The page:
Earthquakes, thunderstorms, floods: Natural disaster figures for the first half of 2023

The first half of 2023 is a continuation of the recent run of years with high losses. While the overall losses of US$ 110bn were lower than those in the first half of 2022 (US$ 120bn), they were still well above the average for the last ten years (US$ 98bn, inflation-adjusted). The same is true for the insured losses of US$ 43bn (previous year: US$ 47bn; ten-year average for half-year losses: US$ 34bn).

Less than 40% of overall losses in the first half of the year were insured – evidence of the large insurance gap that persists in many countries for multiple natural hazards. Insurers bore around 35% of worldwide losses in terms of the average half-year losses in the period 2013–2022.

Climate change and El Niño – 2023 could be the warmest year ever

“The effects of climate change are having a stronger and stronger impact on our lives. The first half of 2023 was characterised by record temperatures in many regions of the world, very high water temperatures in various ocean basins, droughts in parts of Europe, and severe wildfires in northeastern Canada,” said Ernst Rauch, Chief Climate and Geo Scientist at Munich Re. The global average temperature for June was the warmest ever recorded, up by more than 1.2°C compared to pre-industrial times.

“As in 2016, the natural climate phenomenon El Niño is playing a role in 2023. It is characterised by a temperature swing in the Pacific that influences extreme weather in many regions of the world and causes temperatures to temporarily rise further. All the same, research on global temperature trends is unequivocal: rising water and air temperatures worldwide are mainly driven by climate change, in turn causing more weather-related natural disasters and financial losses,” Rauch added.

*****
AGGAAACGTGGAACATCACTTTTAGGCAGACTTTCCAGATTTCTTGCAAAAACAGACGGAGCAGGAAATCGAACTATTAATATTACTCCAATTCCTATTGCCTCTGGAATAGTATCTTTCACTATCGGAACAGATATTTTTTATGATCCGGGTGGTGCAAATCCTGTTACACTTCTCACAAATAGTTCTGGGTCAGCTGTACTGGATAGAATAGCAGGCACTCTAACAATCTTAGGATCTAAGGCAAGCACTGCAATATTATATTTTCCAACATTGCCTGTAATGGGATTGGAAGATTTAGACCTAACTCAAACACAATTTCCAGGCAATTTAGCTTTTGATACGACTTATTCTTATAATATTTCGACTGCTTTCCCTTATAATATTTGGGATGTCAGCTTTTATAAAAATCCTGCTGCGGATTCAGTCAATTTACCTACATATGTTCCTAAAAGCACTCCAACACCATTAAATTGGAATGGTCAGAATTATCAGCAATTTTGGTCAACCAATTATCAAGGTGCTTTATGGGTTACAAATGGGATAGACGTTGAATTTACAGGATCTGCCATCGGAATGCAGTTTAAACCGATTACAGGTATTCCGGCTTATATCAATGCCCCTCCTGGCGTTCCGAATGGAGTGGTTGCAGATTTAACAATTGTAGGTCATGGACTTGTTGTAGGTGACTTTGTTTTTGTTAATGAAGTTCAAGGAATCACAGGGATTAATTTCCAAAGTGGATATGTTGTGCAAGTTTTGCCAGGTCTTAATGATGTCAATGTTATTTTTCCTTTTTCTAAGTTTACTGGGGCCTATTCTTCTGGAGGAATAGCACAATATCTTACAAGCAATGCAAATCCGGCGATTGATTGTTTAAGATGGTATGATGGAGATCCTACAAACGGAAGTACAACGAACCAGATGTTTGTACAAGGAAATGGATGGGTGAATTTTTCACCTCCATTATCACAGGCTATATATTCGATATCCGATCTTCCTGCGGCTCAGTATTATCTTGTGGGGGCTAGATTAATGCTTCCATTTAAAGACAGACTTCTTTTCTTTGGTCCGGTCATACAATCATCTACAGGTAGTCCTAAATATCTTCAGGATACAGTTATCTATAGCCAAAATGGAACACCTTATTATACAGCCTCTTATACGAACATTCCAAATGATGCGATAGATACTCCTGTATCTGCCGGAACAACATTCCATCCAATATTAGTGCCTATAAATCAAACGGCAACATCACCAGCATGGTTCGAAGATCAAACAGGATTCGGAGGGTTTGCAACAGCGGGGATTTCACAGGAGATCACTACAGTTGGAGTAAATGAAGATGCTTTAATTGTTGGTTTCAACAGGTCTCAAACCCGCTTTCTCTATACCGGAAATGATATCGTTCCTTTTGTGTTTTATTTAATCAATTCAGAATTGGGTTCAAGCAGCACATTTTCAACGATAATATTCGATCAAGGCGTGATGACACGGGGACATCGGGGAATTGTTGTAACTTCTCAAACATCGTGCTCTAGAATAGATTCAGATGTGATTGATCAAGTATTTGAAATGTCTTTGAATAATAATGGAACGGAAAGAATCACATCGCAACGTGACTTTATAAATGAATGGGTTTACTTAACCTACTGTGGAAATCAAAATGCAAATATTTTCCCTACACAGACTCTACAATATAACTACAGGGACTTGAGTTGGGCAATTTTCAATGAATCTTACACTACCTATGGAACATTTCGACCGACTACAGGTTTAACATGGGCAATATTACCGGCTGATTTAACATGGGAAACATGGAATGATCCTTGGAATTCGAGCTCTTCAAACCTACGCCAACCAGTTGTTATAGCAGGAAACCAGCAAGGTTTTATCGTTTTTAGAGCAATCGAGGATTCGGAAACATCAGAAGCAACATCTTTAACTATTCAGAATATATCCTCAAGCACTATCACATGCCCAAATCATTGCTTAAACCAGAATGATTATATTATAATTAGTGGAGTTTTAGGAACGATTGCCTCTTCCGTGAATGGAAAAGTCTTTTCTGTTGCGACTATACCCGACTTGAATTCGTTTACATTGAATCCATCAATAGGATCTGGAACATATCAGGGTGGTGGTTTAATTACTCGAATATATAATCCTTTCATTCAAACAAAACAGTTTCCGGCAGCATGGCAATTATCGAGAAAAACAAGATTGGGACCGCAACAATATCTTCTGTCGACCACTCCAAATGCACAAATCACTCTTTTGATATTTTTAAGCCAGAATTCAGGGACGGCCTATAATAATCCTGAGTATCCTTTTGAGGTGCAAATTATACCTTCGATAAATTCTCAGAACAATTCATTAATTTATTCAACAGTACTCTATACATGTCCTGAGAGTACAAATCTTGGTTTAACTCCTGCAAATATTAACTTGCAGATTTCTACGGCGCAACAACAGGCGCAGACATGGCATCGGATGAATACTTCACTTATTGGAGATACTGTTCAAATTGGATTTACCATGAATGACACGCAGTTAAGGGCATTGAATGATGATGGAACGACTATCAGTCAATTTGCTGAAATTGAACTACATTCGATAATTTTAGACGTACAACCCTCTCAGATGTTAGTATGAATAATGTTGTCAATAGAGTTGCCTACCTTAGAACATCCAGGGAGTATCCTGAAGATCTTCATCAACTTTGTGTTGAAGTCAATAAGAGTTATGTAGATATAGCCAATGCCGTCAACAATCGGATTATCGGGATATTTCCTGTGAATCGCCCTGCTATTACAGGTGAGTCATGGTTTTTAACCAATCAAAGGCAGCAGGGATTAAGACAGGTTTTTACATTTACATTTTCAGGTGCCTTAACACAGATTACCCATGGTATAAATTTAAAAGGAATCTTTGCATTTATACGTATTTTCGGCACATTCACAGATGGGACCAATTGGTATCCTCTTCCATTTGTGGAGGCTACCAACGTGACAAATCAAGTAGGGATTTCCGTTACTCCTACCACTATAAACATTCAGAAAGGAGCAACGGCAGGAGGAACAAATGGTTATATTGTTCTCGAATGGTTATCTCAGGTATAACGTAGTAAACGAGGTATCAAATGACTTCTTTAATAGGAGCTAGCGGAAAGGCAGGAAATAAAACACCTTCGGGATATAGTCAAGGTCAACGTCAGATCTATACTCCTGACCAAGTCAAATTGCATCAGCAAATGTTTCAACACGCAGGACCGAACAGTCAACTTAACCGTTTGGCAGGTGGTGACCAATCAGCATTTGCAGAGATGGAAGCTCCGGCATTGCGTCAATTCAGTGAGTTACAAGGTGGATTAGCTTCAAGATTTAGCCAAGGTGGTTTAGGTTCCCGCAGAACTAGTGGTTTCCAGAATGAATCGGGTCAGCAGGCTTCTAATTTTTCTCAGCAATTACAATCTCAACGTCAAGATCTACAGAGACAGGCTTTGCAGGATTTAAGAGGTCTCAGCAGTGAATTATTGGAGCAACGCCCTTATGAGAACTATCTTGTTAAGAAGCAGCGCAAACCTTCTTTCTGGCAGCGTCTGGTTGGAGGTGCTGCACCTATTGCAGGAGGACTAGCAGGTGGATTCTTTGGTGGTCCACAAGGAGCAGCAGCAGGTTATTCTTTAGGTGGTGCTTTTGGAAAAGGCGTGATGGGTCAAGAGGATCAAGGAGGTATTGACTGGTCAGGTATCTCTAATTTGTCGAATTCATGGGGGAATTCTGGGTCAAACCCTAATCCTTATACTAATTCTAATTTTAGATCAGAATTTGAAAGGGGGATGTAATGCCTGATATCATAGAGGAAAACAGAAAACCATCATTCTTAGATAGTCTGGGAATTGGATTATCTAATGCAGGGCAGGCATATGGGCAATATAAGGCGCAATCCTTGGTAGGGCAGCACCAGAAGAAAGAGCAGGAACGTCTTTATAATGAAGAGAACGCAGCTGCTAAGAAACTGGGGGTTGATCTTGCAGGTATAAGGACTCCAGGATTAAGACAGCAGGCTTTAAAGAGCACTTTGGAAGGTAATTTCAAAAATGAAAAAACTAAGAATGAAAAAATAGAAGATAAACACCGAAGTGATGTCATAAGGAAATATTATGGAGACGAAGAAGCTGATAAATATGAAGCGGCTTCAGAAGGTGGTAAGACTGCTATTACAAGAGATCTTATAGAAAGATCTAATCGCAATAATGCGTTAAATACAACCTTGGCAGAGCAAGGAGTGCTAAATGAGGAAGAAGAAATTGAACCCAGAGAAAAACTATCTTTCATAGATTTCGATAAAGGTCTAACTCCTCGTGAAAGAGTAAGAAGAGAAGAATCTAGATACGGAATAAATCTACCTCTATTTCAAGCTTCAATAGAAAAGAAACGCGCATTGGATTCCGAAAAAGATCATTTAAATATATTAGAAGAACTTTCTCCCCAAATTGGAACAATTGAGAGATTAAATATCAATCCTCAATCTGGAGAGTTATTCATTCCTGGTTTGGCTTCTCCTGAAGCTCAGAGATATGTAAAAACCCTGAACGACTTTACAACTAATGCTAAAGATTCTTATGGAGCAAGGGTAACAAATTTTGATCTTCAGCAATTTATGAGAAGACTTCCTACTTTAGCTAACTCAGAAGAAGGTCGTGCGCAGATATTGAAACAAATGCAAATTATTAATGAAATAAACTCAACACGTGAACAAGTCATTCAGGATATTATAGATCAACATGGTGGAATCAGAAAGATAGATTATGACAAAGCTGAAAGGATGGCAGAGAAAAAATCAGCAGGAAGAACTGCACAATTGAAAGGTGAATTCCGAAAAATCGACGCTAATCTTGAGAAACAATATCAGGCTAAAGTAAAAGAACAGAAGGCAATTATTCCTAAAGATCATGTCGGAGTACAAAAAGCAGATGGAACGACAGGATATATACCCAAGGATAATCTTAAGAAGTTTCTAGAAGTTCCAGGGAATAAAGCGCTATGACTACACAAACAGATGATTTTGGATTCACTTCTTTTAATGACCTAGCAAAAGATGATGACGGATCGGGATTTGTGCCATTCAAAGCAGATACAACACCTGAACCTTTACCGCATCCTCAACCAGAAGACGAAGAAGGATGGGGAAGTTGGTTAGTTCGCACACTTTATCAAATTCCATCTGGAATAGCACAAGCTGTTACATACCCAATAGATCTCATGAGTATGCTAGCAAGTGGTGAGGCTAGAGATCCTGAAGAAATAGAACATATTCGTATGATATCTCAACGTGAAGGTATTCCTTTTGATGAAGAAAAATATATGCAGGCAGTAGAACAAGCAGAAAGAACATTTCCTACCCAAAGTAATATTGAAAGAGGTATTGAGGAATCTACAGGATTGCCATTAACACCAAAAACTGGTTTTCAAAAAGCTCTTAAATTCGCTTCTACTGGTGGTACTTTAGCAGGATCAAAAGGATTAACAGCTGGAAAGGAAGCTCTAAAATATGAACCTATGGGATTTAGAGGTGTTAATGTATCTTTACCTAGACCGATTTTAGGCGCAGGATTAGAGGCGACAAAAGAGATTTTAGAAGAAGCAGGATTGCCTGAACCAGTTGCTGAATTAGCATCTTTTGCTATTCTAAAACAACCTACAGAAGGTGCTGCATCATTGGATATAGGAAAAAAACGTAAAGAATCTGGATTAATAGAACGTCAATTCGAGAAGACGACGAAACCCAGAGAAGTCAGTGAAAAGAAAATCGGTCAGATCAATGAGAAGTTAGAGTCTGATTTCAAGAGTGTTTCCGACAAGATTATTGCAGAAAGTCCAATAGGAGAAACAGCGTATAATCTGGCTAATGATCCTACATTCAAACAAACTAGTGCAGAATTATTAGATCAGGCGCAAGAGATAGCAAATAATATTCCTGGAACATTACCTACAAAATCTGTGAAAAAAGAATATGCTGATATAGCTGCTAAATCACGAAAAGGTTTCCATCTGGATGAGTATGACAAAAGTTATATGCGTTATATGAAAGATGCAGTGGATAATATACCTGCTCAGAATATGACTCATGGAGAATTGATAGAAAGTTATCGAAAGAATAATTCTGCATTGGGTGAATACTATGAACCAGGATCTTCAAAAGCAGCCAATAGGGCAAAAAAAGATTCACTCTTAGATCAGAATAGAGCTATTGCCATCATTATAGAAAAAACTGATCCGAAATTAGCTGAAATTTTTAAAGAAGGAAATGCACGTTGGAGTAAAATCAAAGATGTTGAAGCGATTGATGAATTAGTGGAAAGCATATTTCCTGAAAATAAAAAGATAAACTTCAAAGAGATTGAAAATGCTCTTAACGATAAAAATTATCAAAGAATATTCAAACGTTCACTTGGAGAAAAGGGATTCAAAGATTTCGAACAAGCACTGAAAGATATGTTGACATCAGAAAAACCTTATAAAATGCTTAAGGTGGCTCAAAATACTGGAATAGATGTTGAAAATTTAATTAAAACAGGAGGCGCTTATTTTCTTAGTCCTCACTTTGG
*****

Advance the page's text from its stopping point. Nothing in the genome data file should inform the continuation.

Hurricane activity in the North Atlantic generally decreases during an El Niño phase. However, the exceptionally high water temperature in the main areas of hurricane formation, with values that are 1–2°C above the average, make it more likely that a greater number of storms will form in the season’s main phase starting in August. This makes it difficult to predict what the current hurricane season will be like.

Asia-Pacific: New Zealand hit by several disasters

In the Asia-Pacific region, natural disasters resulted in overall losses of approximately US$ 7bn, of which roughly US$ 3bn was insured. In New Zealand, high losses were caused by flooding following heavy rainfall, as well as Cyclone Gabrielle making landfall. Assets worth some US$ 4.3bn were destroyed, of which around US$ 2.9bn was insured.

Large areas of China and Southeast Asia suffered recurrent heat waves between March and June, breaking many local and seasonal records. Tianjin, a city with over 10 million inhabitants, measured a record high of 41.4ºC. For Asia as a whole, the months of February to June were the fourth warmest on record, as was June alone.

Cyclone Freddy claimed a large number of lives in Mozambique and other countries in southeastern Africa. Freddy was probably the longest active tropical cyclone since records began. It formed at the start of February to the north of Australia and then traversed the entire Indian Ocean. After making landfall in Madagascar, it meandered back and forth between Madagascar and Mozambique. The southeastern African country was then impacted a second time by the cyclone. Some 860 people lost their lives. Overall losses in Mozambique and neighbouring countries came to approximately US$ 1.5bn. Due to the very low insurance penetration in low-income countries, however, only a negligible portion of the losses was insured.

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